For Immediate Release

Contact: Stephanie Janes PR, (617) 419-0445, stephanie@stephaniejanespr.com

Celebrity Series of Boston
Gary Dunning, President and Executive Director
Presents
What Makes It Great? with Rob Kapilow
and Orion Weiss, piano
Beethoven’s Piano Sonata No. 23 in F minor, “Appassionata”
Sunday, December 2, 2018, 3pm — NEC’s Jordan Hall 

Rob Kapilow high-res photo | Orion Weiss high-res photo
WMIG video preview
Celebrity Series Press Room

 

(Boston) Celebrity Series of Boston will present What Makes it Great? with Rob Kapilow and pianist Orion Weiss in Beethoven’s Piano Sonata No. 23 in F minor, “Appassionata” on Sunday, December 2, 2018, at 3pm NEC’s Jordan Hall, 30 Gainsborough Street, Boston, MA. This performance is generously sponsored in part by Amy and Joshua Boger. 

Tickets start at $30 and are available online at www.celebrityseries.org, by calling (617) 482-6661 Monday-Friday 10:00 a.m.- 4:00 p.m., or at NEC’s Jordan Hall Box Office, 30 Gainsborough Street, Boston, MA.

This will be the 85th Celebrity Series performance for Rob Kapilow and 43rd presentation of What Makes It Great?® since its Boston debut in 1997. This concert will be Orion Weiss’s second Celebrity Series performance; he made his debut last season with violinist Benjamin Beilman.

Rob Kapilow and recent Debut Series artist pianist Orion Weiss take on one of Beethoven’s greatest and most technically challenging piano works, Sonata No. 23, Opus 57, the “Appassionata.” The demonic intensity and daring harmonic sense of this sonata foreshadowed Beethoven’s so-called second creative period. Kapilow and Weiss’s descriptions, dissections, and insights will culminate in a full performance of this magnificent sonata.

For more than 20 years, Rob Kapilow has brought the joy and wonder of classical music – and unraveled some of its mysteries – to audiences of all ages and backgrounds. Characterized by his unique ability to create an “aha” moment for his audiences and collaborators, whatever their level of musical sophistication or naiveté, Kapilow’s work brings music into people’s lives: opening new ears to musical experiences and helping people to listen actively rather than just hear. As the Boston Globe said, “It’s a cheering thought that this kind of missionary enterprise did not pass from this earth with Leonard Bernstein. Rob Kapilow is awfully good at what he does. We need him.”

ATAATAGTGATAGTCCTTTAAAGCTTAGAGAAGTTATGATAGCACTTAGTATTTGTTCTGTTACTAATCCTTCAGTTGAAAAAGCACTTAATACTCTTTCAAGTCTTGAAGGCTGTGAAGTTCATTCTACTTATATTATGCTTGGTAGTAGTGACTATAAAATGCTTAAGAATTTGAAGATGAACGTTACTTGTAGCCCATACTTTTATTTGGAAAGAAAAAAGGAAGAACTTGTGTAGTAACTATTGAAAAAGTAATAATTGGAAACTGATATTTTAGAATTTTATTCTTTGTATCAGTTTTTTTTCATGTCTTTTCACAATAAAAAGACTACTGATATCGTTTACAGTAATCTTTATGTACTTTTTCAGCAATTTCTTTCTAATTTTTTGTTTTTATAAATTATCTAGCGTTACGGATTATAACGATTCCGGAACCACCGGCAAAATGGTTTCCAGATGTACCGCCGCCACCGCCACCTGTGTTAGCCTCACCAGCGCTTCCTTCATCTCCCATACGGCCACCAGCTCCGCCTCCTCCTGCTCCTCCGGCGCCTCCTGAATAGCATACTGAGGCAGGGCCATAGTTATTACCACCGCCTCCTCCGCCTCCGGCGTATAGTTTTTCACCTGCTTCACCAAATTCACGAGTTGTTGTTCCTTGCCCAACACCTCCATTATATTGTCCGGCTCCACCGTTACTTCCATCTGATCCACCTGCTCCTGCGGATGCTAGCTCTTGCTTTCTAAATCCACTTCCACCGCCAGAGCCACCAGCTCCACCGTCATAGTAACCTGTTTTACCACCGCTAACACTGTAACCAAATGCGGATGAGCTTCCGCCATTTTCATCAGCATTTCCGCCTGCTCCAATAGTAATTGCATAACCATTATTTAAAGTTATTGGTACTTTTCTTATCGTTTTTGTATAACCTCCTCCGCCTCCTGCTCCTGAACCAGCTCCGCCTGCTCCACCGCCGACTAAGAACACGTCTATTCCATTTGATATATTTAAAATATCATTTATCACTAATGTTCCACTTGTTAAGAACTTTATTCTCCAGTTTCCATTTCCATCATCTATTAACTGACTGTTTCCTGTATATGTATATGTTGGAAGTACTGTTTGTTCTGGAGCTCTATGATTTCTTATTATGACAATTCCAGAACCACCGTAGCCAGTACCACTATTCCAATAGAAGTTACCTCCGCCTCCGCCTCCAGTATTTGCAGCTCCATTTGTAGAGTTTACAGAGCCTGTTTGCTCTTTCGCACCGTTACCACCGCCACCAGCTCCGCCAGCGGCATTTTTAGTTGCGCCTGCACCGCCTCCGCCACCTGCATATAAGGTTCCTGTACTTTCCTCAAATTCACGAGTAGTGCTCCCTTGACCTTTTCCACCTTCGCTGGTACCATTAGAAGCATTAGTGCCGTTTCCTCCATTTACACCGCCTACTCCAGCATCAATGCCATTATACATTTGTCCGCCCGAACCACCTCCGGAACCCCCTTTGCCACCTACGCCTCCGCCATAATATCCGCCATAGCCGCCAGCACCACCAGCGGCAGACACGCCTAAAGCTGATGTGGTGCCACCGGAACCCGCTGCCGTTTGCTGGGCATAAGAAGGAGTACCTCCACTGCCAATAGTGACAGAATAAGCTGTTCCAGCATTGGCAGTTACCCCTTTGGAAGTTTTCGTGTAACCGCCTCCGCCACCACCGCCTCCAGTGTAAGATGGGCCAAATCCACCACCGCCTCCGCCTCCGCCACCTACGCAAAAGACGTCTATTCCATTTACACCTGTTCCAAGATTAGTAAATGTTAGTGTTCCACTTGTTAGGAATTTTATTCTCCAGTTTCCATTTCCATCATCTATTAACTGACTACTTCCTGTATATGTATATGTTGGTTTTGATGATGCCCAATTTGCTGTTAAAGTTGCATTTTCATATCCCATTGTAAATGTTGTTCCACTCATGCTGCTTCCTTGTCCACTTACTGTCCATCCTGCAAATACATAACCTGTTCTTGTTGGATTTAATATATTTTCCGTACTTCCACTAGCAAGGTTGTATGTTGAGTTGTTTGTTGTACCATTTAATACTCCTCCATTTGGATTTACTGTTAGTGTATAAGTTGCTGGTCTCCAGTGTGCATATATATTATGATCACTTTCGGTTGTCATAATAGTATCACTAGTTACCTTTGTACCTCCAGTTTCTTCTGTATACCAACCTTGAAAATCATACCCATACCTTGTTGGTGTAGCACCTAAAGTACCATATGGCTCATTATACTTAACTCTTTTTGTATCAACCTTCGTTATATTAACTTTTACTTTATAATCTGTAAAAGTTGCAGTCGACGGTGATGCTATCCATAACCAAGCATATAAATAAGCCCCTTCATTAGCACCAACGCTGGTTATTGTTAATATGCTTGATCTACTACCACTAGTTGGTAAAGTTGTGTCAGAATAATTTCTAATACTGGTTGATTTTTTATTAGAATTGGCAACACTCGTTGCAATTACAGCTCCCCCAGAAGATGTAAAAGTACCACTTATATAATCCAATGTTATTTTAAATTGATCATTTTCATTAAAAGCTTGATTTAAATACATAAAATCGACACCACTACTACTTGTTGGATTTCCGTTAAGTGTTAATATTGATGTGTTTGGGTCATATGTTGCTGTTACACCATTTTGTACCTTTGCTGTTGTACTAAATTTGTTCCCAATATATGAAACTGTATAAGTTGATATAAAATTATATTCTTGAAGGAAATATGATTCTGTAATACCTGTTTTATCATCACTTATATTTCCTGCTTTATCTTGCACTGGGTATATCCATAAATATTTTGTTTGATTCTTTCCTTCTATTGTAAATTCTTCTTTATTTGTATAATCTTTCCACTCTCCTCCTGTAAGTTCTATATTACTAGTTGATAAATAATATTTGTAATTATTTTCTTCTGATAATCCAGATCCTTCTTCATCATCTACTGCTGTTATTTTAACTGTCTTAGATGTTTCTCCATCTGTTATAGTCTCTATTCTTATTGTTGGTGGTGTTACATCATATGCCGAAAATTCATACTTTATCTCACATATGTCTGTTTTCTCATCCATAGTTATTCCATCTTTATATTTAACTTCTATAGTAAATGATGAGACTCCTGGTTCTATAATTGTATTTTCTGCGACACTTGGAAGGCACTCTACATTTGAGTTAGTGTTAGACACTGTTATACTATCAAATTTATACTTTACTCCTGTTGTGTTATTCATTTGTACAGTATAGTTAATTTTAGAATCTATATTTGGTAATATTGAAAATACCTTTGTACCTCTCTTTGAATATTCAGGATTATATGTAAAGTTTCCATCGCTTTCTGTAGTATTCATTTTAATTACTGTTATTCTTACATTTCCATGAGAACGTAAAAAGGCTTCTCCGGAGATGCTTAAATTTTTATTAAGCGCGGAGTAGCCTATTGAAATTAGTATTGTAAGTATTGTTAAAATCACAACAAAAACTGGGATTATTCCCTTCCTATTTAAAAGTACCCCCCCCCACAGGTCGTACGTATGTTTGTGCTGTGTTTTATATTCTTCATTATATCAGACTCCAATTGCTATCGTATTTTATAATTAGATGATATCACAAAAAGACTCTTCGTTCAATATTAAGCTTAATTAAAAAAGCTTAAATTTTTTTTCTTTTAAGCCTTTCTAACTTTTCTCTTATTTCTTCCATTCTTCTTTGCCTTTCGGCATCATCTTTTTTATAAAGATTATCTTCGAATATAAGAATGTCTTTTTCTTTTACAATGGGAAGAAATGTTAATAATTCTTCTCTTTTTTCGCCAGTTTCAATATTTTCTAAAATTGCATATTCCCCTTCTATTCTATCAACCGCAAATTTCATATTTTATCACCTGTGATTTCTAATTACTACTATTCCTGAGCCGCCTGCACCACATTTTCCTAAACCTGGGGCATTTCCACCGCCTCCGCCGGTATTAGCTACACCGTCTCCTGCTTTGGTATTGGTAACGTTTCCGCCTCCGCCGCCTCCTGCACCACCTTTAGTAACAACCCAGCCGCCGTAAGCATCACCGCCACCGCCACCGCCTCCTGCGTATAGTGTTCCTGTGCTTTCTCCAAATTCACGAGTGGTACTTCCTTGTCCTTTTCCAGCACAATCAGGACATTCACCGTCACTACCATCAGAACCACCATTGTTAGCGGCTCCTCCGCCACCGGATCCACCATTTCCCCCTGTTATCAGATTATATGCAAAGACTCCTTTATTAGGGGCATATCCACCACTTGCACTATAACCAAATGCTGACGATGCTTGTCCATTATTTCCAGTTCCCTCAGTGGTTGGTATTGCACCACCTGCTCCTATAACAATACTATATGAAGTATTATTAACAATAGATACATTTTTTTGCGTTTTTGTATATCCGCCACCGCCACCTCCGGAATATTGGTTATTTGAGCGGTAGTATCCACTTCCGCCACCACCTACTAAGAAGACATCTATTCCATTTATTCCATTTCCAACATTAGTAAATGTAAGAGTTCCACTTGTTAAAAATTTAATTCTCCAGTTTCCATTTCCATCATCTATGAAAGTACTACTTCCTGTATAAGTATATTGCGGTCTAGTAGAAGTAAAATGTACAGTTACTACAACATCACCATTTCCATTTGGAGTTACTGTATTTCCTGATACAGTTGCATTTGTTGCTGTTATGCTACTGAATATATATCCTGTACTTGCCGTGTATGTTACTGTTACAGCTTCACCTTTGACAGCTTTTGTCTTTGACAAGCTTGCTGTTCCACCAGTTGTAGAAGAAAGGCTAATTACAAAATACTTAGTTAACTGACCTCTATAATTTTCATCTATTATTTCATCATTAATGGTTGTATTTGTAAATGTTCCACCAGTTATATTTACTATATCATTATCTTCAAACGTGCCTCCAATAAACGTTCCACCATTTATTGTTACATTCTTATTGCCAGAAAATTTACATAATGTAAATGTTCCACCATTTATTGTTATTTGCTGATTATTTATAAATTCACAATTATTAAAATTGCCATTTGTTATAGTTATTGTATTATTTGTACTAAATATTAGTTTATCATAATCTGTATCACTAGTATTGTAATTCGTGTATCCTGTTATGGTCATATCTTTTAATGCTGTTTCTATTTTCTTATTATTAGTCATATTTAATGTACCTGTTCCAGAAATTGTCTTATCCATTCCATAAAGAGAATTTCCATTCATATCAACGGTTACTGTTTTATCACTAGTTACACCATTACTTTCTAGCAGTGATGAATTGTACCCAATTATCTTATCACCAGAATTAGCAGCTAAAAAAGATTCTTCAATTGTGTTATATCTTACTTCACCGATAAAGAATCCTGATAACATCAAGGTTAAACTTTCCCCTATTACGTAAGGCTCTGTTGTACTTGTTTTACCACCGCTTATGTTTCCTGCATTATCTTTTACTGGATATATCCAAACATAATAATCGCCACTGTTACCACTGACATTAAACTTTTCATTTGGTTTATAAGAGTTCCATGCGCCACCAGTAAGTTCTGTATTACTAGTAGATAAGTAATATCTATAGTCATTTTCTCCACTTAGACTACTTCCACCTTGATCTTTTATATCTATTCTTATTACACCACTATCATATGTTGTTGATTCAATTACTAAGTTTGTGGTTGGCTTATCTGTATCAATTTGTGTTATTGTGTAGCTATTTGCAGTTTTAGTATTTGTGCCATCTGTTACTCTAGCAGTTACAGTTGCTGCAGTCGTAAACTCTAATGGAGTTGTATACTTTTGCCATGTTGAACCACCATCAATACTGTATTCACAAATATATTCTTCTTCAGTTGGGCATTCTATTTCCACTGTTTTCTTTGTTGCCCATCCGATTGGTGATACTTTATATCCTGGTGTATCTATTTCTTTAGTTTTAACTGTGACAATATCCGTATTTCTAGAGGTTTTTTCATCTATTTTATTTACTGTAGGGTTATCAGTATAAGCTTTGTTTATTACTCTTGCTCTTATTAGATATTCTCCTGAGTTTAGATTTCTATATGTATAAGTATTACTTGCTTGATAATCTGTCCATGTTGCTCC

Kapilow’s range of activities is astonishingly broad, including his What Makes It Great?® presentations (now for more than fifteen seasons in New York and Boston), his family compositions and Family Musik® events, his “Citypieces”, and residencies with institutions as diverse as the National Gallery of Canada and Stanford University. The reach of his interactive events and activities is wide, both geographically and culturally: from Native American tribal communities in Montana and inner-city high school students in Louisiana to audiences in Kyoto and Kuala Lumpur, and from tots barely out of diapers to musicologists in Ivy League programs, his audiences are diverse and unexpected, but invariably rapt and keen to come back for more.

Kapilow’s What Makes It Great?® (WMIG) made its auspicious debut on NPR’s Performance Today more than 20 years ago, and with its accessible ten-minute format it quickly attracted a wide base of fans and followers. Snowballing in popularity, it developed into a full-length concert evening and was soon snapped up by presenters looking to build new audiences. What Makes It Great?® has sold out regular subscription series in places as diverse as Kansas City, MO, Cerritos, CA, as well as at New York’s Lincoln Center, the Celebrity Series of Boston, and the Smithsonian Institution in Washington DC and the National Gallery of Canada. The latest installment of WMIG concerts is now being presented by the Toronto Symphony, and will include Mozart’s Eine Kleine Nachtmusik, the Beethoven Violin Concerto and Copeland’s Appalachian Spring.

In 2008, PBS’s Live From Lincoln Center broadcast a special What Makes It Great?® show, bringing it to TV screens throughout the US; worldwide audiences were also able to see and experience Kapilow’s trademarked presentations when Lincoln Center inaugurated a series of WMIG video podcasts. Kapilow designed a series of WMIG events especially for teenagers, and, in 2005, he introduced them to thousands of middle- and high-school children in collaboration with the Toronto Symphony Orchestra, in a series that has continued on an annual basis and has been repeated around North America.